‘We know how important it is to know your gene. We’ve lived it.’

 In Blog

Sofia, left, and her mom, Laura Manfre, at the 2017 Dinner in the Dark fundraiser for Sofia Sees Hope. It took the family 7 years to get a genetic diagnosis for Sofia.

It took more than seven years to get a genetic diagnosis for our daughter. During that time, doctors were pretty sure she had LCA, although we also heard that maybe she had cone-rod dystrophy or perhaps Stargardt’s Syndrome. We argued with insurance over genetic testing, paid out-of-pocket, took time off work and school for trips out of state and sent blood work all over. Still, no one could give us a genetic diagnosis. Some labs never even bothered to return phone calls to tell us if they had any results.  

And then things changed. More genes had been identified and there were new and better ways of genetically diagnosing IRDs. Finally, in 2013, I we received a confirmed diagnosis for Sofia.

Flash forward another five years to today and there are even more changes. While many aspects of obtaining a genetic diagnosis are still challenging, thanks to continued research, increased awareness, and accessible testing programs, it’s no longer a seven-year ordeal. Patients can get tested today without incurring travel expense and are much more likely to receive a confirmed genetic diagnosis.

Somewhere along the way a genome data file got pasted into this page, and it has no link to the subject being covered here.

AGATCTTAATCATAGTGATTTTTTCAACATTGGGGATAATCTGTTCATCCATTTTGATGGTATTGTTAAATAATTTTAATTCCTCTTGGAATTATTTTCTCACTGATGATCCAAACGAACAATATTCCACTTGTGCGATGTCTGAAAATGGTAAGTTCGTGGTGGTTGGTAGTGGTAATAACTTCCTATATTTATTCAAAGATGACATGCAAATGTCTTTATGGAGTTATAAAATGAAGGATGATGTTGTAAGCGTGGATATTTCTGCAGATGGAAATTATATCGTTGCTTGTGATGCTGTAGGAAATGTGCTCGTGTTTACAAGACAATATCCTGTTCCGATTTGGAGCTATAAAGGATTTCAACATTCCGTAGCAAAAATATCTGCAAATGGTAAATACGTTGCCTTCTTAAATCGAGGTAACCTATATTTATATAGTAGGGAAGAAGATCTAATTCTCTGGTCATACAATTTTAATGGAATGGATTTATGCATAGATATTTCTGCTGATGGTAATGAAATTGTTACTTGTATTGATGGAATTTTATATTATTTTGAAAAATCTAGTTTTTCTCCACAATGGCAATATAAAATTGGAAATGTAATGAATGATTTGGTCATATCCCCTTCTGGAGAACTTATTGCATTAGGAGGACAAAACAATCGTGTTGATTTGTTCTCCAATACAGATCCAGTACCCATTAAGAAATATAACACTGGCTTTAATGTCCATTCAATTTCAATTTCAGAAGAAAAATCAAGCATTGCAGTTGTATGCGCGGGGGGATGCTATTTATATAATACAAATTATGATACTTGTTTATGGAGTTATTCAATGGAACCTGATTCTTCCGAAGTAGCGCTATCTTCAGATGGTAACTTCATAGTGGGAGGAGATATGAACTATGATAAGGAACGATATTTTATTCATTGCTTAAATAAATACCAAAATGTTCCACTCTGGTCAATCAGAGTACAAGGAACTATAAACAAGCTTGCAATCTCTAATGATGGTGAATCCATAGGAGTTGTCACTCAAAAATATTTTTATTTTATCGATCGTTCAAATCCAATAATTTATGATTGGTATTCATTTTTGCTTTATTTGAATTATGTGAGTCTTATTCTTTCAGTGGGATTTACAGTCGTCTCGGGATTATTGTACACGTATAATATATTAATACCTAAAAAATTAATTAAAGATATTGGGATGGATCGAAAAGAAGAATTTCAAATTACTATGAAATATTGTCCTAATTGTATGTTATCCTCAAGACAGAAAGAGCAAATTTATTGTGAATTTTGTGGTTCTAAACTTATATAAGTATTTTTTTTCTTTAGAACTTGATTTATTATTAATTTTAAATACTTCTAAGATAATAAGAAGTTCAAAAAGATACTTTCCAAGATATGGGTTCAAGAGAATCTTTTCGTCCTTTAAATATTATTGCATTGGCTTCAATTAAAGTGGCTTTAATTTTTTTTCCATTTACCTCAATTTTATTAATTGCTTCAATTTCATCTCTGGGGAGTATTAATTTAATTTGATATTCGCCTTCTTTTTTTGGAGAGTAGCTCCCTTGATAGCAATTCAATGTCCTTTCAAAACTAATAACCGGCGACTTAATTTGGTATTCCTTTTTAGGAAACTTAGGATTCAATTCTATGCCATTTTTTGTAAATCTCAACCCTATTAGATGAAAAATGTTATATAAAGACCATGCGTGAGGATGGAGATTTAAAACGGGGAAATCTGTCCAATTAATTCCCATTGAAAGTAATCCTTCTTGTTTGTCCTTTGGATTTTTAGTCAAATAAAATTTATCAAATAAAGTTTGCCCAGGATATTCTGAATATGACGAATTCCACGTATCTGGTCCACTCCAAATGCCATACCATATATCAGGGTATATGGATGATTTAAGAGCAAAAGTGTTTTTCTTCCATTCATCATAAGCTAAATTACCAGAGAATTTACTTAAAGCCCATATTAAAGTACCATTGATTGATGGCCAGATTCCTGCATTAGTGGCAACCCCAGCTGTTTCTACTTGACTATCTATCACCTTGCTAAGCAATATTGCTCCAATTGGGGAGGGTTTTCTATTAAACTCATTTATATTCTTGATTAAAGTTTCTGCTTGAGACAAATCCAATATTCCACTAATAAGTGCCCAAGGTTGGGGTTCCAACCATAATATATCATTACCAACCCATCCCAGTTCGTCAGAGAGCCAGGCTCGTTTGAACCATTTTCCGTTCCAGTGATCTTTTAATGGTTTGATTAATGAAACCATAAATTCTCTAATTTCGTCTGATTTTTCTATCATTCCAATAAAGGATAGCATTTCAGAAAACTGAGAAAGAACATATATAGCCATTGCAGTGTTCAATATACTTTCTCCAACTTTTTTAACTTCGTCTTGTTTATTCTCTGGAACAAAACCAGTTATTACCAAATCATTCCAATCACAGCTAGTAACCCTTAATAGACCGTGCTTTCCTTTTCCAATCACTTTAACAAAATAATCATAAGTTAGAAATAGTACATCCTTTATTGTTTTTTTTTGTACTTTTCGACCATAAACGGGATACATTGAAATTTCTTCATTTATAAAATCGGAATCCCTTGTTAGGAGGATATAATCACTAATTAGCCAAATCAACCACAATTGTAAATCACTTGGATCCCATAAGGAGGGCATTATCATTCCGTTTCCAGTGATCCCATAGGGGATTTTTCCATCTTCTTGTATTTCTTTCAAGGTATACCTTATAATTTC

Thanks to donations to our organization, we have been able to support accessible genetic testing for families. Thanks to our donors and supporters, we are also able to provide outreach and education to families, driving awareness and access for genetic testing and encouraging participation in natural history studies and patient registries.  

Our awareness campaign this year is Know Your Gene: Get Tested, Get Connected.  Knowledge is power and we are helping more families get tested so they can receive their genetic diagnosis and then connect in ways that will accelerate research for treatments and cures for IRDs. We want to stress the importance of connecting to a patient registry or a genetic counselor. We want to help families and individuals find each other for support and sharing of information. And we are driving those programs and communications that will continue to advance cures for blindness.

We know how important it is to know your gene. We’ve lived it.

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